Housing Segregation and Homelessness
Our Path Home is excited to announce a webinar learning experience open to all Our Path Home partners on April 22, 2022 from 3:00-4:30pm.
Dr. Jill Gill from Boise State University will be presenting an overview of the history of housing segregation, both nationally and in Idaho—including how it fit into a broader system of defacto segregation across the north, how it affected economic outcomes for black people in general, and what it looked like in Idaho (Boise and Pocatello specifically).
The history of housing segregation and discrimination are part of the foundation for the present state of homelessness. By learning our history, we can work to dismantle harmful systems and practices and create equitable ones in their place.
Bus benches continue to support fair housing..and sitters!
As mentioned in a previous post, the Idaho Fair Housing Forum has resumed regular monthly meetings to restore productive collaboration and conversation among diverse stakeholders. Our work on regional statewide campaigns (like the poster pictured above) is crucial to expanding awareness of fair housing. These meetings are a safe place to ask questions, seek consensus and work toward common goals. Partners who are respectful of others and approach the Forum in good faith are welcome.
Check back after September 30th for the late 2022 – 2023 meeting schedule and topics.
- All meetings will be the 3rd Wednesday of every month at 10 am MT/9 am PT. Main meeting topics will occupy 60 minutes, but we can hold space for 90 minutes to accommodate additional conversation.
- Quarterly Open Forum Meetings will be held October, January, April, July and be more informal, featuring a more open roundtable discussion, with short videos for consideration. The first of these is Segregated by Design
- Monthly Training meetings are planned for November, December, February, March, May, June, August, and September and will feature topical training modules and Q&A
- Annual Meetings will be in-person (public health situation permitting) and coincide with existing statewide events focusing on housing and related topics to allow statewide partners to consolidate travel time and costs.
We look forward to expanding this group to be more inclusive and diverse, and to broaden our geographic scope. We welcome housing providers and professionals, planners, building officials, people of all abilities, consumer advocates, and anyone interested in learning from one another about the origins, interpretations, importance and impacts of the Fair Housing Act and related laws.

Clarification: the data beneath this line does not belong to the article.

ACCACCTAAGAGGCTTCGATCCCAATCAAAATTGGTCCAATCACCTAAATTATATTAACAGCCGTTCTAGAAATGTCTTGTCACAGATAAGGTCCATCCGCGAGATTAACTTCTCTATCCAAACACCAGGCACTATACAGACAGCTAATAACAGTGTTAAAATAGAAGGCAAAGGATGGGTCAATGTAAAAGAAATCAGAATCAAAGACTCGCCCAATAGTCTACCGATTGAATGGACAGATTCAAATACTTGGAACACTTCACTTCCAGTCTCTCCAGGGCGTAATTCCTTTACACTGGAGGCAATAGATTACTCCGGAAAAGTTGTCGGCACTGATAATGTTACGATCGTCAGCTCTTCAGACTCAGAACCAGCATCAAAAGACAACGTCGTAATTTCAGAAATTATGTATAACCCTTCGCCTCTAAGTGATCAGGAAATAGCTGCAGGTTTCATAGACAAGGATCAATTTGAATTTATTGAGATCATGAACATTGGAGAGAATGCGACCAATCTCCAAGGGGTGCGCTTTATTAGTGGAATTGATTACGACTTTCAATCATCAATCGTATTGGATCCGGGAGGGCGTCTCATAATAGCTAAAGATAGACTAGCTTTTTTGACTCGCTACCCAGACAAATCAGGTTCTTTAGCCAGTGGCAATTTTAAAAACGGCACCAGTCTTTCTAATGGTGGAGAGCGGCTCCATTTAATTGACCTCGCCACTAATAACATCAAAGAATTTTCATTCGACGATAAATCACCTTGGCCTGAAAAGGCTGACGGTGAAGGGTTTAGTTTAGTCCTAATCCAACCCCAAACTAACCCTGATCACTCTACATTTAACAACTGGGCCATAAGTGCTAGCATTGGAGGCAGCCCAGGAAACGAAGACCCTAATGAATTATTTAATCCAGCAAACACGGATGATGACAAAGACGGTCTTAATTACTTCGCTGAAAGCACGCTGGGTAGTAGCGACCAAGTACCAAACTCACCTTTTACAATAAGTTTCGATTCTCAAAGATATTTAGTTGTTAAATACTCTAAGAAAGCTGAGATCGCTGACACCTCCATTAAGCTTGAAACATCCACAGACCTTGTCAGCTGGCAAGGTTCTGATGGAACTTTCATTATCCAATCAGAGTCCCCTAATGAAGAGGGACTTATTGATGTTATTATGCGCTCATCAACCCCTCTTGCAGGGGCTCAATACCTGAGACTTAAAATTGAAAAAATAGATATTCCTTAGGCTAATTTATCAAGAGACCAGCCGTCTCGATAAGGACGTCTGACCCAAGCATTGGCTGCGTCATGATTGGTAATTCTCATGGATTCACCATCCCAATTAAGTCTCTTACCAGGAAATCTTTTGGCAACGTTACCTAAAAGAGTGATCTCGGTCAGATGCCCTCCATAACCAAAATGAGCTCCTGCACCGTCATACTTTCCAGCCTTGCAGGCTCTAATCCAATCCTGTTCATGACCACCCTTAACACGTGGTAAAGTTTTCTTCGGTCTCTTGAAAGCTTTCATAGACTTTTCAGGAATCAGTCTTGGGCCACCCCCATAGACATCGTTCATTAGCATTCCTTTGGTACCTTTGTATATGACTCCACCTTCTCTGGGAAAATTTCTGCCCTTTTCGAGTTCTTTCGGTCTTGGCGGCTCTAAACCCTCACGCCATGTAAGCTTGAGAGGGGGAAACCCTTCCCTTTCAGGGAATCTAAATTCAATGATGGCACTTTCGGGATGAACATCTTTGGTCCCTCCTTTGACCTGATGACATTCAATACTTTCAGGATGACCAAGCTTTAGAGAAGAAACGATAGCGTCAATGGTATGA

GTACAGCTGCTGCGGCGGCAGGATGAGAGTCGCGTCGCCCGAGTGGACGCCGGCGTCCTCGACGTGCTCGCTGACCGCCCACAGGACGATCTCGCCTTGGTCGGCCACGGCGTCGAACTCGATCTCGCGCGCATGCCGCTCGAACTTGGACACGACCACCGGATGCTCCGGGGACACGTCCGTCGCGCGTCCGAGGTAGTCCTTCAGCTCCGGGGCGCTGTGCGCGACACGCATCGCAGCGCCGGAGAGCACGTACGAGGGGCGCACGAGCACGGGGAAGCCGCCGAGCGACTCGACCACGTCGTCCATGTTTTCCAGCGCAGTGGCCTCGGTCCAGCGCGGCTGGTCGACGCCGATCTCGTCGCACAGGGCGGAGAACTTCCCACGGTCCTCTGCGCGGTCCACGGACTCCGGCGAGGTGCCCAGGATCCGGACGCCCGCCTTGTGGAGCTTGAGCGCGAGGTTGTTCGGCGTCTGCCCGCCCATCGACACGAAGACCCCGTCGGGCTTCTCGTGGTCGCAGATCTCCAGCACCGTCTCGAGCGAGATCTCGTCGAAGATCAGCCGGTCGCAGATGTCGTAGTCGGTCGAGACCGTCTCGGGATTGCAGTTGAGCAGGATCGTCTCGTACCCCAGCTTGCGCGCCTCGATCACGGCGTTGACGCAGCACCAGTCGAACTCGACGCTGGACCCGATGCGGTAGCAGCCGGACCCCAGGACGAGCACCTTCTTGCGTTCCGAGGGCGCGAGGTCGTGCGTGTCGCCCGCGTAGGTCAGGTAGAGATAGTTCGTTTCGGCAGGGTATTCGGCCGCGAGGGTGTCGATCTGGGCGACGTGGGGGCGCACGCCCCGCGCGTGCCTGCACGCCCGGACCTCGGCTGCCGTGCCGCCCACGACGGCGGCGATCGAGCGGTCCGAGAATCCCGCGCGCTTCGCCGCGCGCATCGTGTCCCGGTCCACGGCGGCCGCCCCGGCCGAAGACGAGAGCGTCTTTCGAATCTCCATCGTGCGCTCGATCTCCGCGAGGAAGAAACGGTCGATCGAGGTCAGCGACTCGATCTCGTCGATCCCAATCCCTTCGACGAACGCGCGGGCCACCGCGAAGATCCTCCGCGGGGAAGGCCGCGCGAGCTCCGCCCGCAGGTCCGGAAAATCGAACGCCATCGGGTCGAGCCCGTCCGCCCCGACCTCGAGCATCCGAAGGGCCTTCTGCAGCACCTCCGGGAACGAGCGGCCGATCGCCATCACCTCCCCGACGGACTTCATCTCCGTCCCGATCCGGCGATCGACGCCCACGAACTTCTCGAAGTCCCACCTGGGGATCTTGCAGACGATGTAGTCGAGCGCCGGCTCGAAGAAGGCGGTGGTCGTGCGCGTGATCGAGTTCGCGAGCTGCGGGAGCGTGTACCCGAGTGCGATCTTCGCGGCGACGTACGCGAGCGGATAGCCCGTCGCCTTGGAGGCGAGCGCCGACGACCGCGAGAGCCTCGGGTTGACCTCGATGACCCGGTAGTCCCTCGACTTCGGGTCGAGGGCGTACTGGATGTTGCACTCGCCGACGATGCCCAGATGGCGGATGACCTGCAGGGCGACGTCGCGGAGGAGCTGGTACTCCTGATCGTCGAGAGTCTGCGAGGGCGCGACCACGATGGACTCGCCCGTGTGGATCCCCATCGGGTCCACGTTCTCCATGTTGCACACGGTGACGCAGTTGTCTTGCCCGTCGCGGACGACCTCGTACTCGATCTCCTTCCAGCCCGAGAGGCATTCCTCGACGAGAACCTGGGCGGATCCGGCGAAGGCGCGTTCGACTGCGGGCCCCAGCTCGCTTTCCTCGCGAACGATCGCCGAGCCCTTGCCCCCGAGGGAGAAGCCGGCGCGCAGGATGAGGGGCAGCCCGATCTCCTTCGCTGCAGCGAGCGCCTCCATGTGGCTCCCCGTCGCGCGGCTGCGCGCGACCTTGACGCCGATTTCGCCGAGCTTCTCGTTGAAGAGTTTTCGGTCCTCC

Bookmark this post and check back for more updates!
The Idaho Housing and Finance Association (IHFA) and Idaho Commerce are working with Root Policy Research on the state of Idaho 2021 Analysis of Impediments to Fair Housing (AI), and several Idaho entitlement communities have contracted with Resource Consultants to conduct AI studies at the local level.
As part of efforts to raise awareness of the rights and responsibilities under the Fair Housing Act, IHFA proposed a session for this year’s APA Idaho conference to help planning professionals and other officials understand how the AI process works, and what it means to Idahoans, local government and taxpayers, and to community and economic stability.
Analysis of Impediments APA ID
The June 22, 2021 Fair Housing webinar focused on fair housing considerations for people with disabilities. Several key stakeholders involved in disability rights and advocacy participated in the discussion of fair housing protections in light of the current housing crisis, which impacts people with disabilities and other protected classes much harder that it does the general population.
One question came up in the follow-up discussion:
What is the statute of limitations on filing a fair housing complaint? HUD’s position:
FHEO begins its complaint investigation process shortly after receiving a complaint. You must file your complaint within one year of the last date of the alleged discrimination under the Fair Housing Act. Other civil rights authorities allow for complaints to be filed after one year for good cause, but FHEO recommends filing as soon as possible.
The group agreed that those in the areas of housing and community development would benefit from a more inclusive planning and design process that engages people with disabilities to inform strategies that make communities more livable and affordable to everyone.
Links to session materials and referenced resources: